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Old 18 March 2016, 16:50   #1
majikeyric
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Compression method for real-time depacked bobs ?

Hi,

In my actual game project, I have a shitload of bobs to manage, mainly for the player.

I would want to keep enemies's bobs in chipmem and depack on the fly the current player's bob from slowmem to chipmem.

Which compression method could fit my needs ? acceptable ratio and ultra fast decompress...

I have read that RNC1 was good and would want to give it a try but I haven't found win32 binaries of ProPack nor sources I could compile.

Thanks
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Old 18 March 2016, 17:26   #2
DanScott
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Here's the depack source..

Code:
*------------------------------------------------------------------------------
* PRO-PACK Unpack Source Code (Compact Version) - MC68000, Method 1
*
* Copyright (c) 1991,92 Rob Northen Computing, U.K. All Rights Reserved.
*
* File: RNC_1C.S
*
* Date: 24.3.92
*------------------------------------------------------------------------------

*------------------------------------------------------------------------------
* Equates
*------------------------------------------------------------------------------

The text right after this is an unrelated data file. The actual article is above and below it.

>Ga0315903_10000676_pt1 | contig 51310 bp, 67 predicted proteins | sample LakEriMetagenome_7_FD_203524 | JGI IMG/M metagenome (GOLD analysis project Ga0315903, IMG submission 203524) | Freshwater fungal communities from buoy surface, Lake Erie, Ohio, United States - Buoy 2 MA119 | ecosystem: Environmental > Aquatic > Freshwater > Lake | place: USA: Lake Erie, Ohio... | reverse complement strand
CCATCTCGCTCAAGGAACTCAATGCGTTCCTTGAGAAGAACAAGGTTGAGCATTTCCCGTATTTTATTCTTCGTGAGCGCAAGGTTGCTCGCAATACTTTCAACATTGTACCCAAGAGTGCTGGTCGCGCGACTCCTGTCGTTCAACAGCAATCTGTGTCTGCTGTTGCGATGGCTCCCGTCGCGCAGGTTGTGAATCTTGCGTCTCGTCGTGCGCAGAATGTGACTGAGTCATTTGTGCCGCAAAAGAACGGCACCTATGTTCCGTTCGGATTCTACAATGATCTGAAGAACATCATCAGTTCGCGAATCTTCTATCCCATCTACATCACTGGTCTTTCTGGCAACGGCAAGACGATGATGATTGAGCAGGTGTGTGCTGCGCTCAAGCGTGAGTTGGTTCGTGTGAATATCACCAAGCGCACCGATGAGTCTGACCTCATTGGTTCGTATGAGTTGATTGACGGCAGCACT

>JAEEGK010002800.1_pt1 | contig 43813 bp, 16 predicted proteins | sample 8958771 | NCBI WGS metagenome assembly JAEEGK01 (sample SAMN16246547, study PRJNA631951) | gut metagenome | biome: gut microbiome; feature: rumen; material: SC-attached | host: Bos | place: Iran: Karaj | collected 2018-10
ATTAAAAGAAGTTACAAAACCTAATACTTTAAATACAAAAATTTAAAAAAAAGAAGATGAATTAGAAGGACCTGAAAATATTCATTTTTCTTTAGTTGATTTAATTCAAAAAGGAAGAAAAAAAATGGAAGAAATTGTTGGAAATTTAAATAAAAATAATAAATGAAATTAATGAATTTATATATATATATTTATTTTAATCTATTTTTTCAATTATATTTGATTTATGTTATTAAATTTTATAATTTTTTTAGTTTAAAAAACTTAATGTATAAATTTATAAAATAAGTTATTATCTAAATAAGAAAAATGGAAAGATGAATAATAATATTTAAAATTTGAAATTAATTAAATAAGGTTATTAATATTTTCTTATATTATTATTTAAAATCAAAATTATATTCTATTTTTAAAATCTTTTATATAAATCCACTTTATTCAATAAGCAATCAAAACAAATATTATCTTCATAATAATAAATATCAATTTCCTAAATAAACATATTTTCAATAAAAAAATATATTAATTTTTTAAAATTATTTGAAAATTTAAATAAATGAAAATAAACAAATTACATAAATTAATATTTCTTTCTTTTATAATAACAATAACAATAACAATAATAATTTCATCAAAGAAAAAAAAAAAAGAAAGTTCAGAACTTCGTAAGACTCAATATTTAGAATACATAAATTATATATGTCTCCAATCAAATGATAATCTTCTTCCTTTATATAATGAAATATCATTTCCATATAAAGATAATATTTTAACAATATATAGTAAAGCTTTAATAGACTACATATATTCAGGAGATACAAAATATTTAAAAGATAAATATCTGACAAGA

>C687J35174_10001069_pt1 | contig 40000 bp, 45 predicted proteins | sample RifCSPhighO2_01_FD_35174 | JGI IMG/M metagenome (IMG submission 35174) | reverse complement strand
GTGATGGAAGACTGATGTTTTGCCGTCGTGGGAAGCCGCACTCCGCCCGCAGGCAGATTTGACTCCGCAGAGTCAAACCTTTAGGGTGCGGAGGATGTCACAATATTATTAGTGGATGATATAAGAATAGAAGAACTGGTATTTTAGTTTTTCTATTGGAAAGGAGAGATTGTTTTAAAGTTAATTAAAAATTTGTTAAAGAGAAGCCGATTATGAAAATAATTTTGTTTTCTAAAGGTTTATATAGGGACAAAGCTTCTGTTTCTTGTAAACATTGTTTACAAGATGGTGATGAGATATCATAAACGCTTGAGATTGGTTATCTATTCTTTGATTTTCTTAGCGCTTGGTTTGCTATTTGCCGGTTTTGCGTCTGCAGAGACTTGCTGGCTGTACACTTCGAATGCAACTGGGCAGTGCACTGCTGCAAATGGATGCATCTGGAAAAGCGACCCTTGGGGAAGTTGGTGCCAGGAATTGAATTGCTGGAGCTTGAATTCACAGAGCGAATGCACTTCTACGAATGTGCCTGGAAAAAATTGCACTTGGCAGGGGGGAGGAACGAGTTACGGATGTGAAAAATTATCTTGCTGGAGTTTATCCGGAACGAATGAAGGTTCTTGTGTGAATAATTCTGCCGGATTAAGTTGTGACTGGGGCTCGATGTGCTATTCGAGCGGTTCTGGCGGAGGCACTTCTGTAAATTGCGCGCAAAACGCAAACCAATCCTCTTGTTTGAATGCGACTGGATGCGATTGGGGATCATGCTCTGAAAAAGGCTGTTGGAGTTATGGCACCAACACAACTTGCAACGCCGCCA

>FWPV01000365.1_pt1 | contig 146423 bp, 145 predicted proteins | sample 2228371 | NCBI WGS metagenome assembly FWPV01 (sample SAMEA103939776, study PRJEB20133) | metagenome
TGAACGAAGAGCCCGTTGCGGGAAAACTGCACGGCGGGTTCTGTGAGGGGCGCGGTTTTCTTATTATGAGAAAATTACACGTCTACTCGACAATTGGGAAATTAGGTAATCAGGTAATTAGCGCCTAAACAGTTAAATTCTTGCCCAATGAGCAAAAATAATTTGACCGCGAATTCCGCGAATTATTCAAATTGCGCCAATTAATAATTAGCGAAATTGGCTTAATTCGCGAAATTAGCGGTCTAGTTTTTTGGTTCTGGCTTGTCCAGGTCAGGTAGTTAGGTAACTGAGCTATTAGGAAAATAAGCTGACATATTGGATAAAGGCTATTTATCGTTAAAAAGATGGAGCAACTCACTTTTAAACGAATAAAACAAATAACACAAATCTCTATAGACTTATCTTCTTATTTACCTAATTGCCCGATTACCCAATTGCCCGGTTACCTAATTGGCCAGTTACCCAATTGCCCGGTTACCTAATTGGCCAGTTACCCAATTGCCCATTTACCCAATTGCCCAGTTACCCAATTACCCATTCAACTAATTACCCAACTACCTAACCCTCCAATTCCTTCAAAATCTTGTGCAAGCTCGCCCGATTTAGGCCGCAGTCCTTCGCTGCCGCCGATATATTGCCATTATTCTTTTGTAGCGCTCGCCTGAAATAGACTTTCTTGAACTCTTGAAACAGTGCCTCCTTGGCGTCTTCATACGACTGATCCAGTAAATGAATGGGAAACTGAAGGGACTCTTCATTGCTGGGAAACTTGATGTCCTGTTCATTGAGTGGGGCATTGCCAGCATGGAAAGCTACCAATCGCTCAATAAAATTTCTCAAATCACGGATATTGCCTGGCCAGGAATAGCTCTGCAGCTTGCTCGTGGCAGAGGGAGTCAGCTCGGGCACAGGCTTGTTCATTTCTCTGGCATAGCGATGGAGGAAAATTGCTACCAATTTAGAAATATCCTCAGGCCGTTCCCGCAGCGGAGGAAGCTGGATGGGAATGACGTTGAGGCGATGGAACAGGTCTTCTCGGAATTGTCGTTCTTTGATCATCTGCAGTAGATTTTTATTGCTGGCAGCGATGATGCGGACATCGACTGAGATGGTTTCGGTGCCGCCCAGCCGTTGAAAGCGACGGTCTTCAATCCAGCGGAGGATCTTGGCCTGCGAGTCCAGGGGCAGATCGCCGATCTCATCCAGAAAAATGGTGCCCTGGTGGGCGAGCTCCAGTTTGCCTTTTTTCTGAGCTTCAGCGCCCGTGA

HEADER_LEN	EQU	18
RAW_TABLE	EQU	0
POS_TABLE	EQU	RAW_TABLE+16*8
LEN_TABLE	EQU	POS_TABLE+16*8
BUFSIZE		EQU	16*8*3

counts		EQUR	d4
key			EQUR	d5
bit_buffer	EQUR	d6
bit_count	EQUR	d7

input		EQUR	a3
output		EQUR	a4
output_hi	EQUR	a5

*------------------------------------------------------------------------------
* Macros
*------------------------------------------------------------------------------

getrawREP	MACRO
getrawREP2\@
		move.b	(input)+,(output)+
		dbra	d0,getrawREP2\@
		ENDM

*------------------------------------------------------------------------------
* PRO-PACK Unpack Routine (Compact Version) - MC68000, Method 1
*
* on entry,
*	a0.l = start address of packed file
*	a1.l = start address to unpack file
*	(note: a1 cannot be equal to a0)
*	stack space required: $1DC bytes
*
*	all other registers are preserved
*------------------------------------------------------------------------------
Unpack_RNC1:

		movem.l	d0-d7/a0-a5,-(sp)
		lea	-BUFSIZE(sp),sp
		move.l	sp,a2
		addq.w	#4,a0
		bsr	read_long
		lea	HEADER_LEN-8(a0),input
		move.l	a1,output
		lea	(output,d0.l),output_hi

		moveq.l	#0,bit_count
		move.b	1(input),bit_buffer
		rol.w	#8,bit_buffer
		move.b	(input),bit_buffer
		moveq.l	#2,d0
		moveq.l	#2,d1
		bsr	input_bits
unpack2
		move.l	a2,a0
		bsr	make_huftable
		lea	POS_TABLE(a2),a0
		bsr	make_huftable
		lea	LEN_TABLE(a2),a0
		bsr	make_huftable
		moveq.l	#-1,d0
		moveq.l	#16,d1
		bsr	input_bits
		move.w	d0,counts
		subq.w	#1,counts
		bra.s	unpack5		
unpack3
		lea	POS_TABLE(a2),a0
		moveq.l	#0,d0
		bsr.s	input_value
		neg.l	d0
		lea	-1(output,d0.l),a1
		lea	LEN_TABLE(a2),a0